Persistence of Aedes Aegypti and Molecular Detection of DENV In Mosquitoes in Red Sea Governorate, Egypt

Document Type : Original Article


1 Zoology and Entomology Department, Faculty of Science, Al-Azhar University, Egypt

2 Microbiology and Immunology Department, Veterinary Research Division, National Research Centre, Dokki 12622, Giza, Egypt.

3 Zoology Department, Faculty of Science, Menoufia University, Egypt.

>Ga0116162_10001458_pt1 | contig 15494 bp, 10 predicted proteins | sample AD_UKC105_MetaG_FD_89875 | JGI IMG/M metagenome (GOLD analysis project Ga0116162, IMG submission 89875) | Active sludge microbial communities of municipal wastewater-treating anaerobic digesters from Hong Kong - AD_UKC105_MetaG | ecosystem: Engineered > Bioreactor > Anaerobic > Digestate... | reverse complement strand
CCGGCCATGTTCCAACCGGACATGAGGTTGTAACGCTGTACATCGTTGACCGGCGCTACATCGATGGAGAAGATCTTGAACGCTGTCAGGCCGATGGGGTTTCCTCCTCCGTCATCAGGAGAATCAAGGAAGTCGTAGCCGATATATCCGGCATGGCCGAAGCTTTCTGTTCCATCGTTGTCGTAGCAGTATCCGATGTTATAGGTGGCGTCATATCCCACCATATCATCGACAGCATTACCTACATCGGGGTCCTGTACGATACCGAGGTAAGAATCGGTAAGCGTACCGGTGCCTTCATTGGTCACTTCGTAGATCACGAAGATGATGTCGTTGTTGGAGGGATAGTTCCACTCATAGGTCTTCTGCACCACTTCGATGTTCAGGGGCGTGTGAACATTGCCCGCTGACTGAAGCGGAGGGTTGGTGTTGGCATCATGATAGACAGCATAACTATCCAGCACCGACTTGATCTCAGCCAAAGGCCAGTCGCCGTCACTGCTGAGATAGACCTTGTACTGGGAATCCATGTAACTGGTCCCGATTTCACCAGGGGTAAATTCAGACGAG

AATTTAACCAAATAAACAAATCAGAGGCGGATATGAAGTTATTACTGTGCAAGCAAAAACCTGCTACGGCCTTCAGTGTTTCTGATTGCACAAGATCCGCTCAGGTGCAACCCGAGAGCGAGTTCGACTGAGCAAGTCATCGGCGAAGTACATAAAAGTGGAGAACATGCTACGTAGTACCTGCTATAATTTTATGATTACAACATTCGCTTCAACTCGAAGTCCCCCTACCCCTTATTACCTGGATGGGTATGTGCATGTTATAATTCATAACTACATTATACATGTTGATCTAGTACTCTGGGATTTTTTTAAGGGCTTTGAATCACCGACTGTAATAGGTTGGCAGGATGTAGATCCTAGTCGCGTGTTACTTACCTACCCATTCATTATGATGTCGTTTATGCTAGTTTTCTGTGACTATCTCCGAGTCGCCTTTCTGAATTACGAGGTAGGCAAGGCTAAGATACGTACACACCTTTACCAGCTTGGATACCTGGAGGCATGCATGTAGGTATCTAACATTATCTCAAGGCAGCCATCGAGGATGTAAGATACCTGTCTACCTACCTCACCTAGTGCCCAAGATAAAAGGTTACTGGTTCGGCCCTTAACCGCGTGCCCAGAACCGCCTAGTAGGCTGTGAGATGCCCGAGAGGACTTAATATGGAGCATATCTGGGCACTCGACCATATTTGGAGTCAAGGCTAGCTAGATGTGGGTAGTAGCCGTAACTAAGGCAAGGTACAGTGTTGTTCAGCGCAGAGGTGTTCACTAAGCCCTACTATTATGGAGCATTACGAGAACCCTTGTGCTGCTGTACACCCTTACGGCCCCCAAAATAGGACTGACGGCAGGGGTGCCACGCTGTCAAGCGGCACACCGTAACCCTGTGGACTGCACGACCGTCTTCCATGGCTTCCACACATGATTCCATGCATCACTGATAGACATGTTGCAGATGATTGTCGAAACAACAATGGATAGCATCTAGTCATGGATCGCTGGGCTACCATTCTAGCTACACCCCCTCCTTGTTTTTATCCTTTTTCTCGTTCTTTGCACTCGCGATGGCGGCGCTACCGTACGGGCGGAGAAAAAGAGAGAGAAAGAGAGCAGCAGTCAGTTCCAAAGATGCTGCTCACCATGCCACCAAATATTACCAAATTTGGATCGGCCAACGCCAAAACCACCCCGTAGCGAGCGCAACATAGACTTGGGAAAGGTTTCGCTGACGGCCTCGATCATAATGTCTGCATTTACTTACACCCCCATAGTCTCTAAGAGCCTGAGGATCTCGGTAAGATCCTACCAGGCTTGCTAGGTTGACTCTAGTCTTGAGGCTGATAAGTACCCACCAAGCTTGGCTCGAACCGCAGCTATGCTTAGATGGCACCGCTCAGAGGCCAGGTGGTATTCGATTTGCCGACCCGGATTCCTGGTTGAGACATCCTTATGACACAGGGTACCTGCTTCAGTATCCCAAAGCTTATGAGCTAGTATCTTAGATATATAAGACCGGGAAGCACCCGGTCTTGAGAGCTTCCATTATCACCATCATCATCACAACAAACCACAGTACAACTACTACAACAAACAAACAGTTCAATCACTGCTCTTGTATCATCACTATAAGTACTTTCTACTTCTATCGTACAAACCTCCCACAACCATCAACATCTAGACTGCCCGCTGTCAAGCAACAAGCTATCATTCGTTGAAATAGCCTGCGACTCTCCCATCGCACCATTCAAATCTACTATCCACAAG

Aedes aegypti (L), (Diptera: Culicidae) is a major vector for the spread of several dangerous arboviral diseases, including Dengue Fever. Dengue fever (DF) is one of the most common mosquito-borne viral zoonosis, affecting over 100 countries worldwide. Dengue fever (DF) and dengue haemorrhagic fever (DHF) are caused by four dengue viruses serotypes (DENV-1 to DENV-4). The purpose of this study was to determine the prevalence of Ae. aegypti mosquitos and their dengue virus carriers in Egypt's Red Sea governorate between 2019 and 2020. From September to December of 2019 and 2020, 3200 fourth larval instar mosquitoes and 1600 adult mosquitoes were collected and divided into 16 pools from 8 different regions associated with the Red Sea governorate. In addition to the standard morphological key, a molecular study was carried out using Cytochrome oxidase (COI) gene-specific primers. By using a PCR technique, all Ae. aegypti larvae and adults were tested for the presence of DENV. All pools collected from larvae and adults tested negative for DENV, indicating that, Ae. aegypti does not harbour DENV.